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3 1/2 minutes: 10 bullets – Film Review

3 ½ MINUTES, TEN BULLETS IMAGE 3 - Lucia McBath.jpg

3 1/2 minutes: 10 bullets – Film Review by Frank L.

Directed by Marc Silver

Shown as part of the IFI Documentary Festival 2015

The second amendment to the constitution of the United States of America, ignoring variations in the punctuation and capitalisation of the several handwritten scripts, provides as follows:

“A well regulated militia being necessary to the security of a free state, the right of the people to keep and bear arms shall not be infringed”.

In 2012, Thanksgiving, that great American family holiday which celebrates the survival to harvest of the first pilgrims, took place on 22nd November. Black Friday, the day that follows Thanksgiving, is one of the busiest shopping days of the year in the United States. In Jacksonville, Florida , on 23rd November, Black Friday, four African American teenagers were at a convenience store in a SUV. It was blasting out music. Michael Dunn a forty something year old “white” man, took exception to the volume of the music. A strongly worded difference of opinion took place between Jason Davis, an occupant of the SUV, and Dunn. Dunn alleged he felt threatened, feared for his life and reached into the glove compartment of his car, where there was a revolver. He took it and fired ten shots at the SUV. He then drove off with his fiancée in the car. Jason Davis had been shot three times and died.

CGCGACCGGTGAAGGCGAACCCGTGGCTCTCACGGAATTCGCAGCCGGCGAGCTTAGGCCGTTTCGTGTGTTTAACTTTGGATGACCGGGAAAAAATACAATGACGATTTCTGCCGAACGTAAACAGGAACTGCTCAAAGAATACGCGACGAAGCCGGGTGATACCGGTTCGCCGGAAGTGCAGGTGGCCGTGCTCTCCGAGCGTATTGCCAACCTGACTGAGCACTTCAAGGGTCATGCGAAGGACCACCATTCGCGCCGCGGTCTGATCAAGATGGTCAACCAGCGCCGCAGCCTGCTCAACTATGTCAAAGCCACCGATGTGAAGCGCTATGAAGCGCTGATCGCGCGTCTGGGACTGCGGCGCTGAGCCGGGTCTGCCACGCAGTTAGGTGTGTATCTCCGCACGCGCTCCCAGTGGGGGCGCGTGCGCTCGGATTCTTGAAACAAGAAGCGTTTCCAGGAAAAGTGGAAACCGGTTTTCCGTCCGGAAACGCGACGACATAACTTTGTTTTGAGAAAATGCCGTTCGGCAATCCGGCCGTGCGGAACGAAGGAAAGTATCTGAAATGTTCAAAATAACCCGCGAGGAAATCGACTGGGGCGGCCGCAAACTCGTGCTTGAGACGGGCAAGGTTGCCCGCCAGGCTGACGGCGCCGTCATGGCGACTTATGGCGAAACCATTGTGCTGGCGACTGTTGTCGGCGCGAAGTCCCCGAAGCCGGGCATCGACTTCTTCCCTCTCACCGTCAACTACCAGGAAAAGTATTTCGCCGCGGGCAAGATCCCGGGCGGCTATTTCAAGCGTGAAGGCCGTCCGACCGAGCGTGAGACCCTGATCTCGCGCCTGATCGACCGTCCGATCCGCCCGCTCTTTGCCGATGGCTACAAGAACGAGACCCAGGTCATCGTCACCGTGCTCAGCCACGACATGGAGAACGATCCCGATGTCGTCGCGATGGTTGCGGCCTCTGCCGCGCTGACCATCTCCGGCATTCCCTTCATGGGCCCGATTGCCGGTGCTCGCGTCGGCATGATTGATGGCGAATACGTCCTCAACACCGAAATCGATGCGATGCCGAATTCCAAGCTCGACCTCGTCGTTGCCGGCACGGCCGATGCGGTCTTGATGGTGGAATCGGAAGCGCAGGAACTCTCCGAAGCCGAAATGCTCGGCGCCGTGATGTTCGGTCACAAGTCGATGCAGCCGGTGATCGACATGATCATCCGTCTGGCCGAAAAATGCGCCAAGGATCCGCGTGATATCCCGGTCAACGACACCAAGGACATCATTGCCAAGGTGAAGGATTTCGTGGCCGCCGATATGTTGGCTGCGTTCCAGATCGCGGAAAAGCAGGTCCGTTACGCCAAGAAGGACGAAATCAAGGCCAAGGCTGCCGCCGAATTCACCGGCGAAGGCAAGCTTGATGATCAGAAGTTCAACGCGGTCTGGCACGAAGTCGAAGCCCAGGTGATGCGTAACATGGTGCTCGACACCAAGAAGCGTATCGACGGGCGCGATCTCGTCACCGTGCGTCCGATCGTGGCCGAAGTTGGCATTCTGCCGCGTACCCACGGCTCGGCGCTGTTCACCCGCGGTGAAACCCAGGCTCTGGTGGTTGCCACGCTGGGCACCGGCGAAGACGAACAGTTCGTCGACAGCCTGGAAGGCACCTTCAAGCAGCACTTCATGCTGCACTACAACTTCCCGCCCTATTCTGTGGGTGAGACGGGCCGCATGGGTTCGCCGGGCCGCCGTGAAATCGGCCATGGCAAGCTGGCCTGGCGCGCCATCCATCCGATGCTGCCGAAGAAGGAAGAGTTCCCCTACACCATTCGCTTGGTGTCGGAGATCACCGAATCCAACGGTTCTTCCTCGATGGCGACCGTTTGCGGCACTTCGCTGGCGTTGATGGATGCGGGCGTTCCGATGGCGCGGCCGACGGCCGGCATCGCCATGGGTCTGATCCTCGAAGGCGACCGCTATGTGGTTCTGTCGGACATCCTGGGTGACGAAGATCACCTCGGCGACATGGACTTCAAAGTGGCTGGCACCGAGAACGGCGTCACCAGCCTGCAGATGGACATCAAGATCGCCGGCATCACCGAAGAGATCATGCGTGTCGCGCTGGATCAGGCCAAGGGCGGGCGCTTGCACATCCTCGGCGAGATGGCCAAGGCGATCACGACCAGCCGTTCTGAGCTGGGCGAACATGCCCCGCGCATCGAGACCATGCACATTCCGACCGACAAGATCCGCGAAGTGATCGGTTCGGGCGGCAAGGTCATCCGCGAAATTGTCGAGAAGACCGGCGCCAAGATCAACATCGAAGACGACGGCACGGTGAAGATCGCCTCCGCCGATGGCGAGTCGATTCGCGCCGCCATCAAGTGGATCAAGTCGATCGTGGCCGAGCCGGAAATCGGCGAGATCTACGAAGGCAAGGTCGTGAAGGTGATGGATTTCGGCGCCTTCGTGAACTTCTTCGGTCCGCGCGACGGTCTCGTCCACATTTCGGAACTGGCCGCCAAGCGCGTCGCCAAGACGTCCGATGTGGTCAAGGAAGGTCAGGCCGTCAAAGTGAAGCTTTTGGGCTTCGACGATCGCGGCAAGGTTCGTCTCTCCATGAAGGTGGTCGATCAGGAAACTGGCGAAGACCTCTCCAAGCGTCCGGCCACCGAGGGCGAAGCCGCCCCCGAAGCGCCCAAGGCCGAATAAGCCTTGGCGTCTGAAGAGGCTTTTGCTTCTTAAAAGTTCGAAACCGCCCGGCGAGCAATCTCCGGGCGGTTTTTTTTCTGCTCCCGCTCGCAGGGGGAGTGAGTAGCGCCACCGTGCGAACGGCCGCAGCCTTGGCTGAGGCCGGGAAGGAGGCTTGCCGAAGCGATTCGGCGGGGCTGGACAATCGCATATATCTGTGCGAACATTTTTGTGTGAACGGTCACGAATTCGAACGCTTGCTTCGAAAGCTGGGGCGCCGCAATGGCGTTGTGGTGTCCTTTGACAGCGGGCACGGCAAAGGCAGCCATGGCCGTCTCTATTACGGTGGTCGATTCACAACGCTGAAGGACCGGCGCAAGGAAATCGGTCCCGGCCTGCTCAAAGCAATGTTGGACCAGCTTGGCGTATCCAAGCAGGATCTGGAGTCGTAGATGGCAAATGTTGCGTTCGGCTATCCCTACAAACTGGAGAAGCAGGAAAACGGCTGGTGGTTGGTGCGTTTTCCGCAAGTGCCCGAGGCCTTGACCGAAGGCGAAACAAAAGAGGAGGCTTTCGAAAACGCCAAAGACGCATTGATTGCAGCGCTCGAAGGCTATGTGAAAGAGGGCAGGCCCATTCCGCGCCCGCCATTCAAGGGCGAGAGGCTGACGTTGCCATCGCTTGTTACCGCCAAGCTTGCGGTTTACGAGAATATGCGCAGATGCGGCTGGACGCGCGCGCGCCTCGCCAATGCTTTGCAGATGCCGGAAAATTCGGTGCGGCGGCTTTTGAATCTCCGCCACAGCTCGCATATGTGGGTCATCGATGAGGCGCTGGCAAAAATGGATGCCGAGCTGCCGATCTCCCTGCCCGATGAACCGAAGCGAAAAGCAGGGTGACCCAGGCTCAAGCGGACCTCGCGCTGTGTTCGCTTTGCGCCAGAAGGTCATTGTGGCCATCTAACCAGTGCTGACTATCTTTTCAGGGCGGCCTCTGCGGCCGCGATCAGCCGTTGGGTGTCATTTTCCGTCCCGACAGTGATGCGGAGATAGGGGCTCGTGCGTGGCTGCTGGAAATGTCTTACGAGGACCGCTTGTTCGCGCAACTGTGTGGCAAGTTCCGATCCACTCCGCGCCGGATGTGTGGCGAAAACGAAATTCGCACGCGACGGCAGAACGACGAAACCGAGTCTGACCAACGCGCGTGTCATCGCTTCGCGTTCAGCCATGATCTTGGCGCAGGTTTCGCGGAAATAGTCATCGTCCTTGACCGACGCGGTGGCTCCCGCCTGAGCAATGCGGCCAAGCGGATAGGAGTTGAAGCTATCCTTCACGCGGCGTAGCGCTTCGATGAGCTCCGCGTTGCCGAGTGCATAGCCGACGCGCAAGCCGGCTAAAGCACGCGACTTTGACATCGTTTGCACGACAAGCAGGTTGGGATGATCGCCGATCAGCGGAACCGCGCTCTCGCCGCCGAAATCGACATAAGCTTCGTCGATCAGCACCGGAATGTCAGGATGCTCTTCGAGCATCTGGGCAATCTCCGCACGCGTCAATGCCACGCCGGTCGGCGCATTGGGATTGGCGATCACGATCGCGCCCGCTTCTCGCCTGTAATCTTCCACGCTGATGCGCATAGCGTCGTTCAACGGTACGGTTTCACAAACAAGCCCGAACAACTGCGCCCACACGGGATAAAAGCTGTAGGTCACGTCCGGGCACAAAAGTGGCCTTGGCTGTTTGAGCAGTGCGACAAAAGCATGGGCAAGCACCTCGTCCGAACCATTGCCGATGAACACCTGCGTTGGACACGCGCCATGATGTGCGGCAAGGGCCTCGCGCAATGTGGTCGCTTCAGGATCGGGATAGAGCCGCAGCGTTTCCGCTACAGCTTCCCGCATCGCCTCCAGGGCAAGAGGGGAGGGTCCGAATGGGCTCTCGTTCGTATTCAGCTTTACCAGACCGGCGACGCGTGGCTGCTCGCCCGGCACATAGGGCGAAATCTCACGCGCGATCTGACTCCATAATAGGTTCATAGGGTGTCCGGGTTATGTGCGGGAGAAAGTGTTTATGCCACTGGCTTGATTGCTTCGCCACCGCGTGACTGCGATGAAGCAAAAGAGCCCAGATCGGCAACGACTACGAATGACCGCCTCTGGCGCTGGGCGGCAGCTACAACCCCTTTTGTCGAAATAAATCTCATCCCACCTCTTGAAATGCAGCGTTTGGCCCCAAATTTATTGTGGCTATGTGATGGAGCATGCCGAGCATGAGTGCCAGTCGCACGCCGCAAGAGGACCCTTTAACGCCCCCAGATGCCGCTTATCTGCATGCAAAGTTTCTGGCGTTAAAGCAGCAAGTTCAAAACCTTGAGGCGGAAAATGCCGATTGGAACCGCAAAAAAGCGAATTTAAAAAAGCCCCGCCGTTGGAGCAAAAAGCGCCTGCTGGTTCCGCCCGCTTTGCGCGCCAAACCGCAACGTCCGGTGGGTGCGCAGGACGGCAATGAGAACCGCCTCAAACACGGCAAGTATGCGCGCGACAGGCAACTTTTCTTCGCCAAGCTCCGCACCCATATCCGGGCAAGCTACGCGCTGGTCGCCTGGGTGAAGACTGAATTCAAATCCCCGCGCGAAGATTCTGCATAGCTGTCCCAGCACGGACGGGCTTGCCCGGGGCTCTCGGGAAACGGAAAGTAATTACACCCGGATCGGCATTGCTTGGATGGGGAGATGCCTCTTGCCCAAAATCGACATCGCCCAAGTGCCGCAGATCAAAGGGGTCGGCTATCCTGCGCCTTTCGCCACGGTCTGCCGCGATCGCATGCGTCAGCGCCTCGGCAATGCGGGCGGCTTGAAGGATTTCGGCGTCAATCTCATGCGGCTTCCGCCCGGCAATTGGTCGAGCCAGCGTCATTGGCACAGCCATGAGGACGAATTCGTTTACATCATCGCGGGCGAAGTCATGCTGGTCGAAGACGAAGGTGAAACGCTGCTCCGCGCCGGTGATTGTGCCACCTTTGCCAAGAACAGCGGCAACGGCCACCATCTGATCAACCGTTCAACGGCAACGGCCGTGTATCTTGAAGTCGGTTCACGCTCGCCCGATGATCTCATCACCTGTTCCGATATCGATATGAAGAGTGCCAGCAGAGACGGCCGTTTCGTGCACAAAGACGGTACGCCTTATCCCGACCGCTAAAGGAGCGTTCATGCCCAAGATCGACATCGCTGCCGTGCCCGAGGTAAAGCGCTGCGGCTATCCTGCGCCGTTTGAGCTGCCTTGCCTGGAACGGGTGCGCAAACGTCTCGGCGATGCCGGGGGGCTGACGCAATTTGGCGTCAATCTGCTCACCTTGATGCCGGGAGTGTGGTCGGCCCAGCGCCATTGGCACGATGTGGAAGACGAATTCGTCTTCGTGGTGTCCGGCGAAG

This documentary, using footage from the trial, from police interviews and from telephone calls by Michael Dunn, follows the twists and turns of the trial of Michael Dunn where his defence was the justifiable use of deadly force.

Marc Silver has attempted, to depict in an as objective manner as possible, the relevant events. Not a simple task where the above events gave rise to a substantial heightening of racial tensions. To a large extent he has succeeded. There is much to cause concern in the events surrounding the murder of Jason Davis. On the positive side the trial of Michael Dunn and its sequel took place swiftly. Notwithstanding the deeply disturbing racial background, it is to be lauded that Marc Silver was able to make this dispassionate film. At least freedom of speech emerges as a winner by the creation of this documentary. There is a great number of issues raised to which the interplay of the right to bear arms and the racial tension which exists in part of the United States come face to face. Marc Silver dispassionately and clearly discusses the issues for the viewer in this impressive documentary.

 

 

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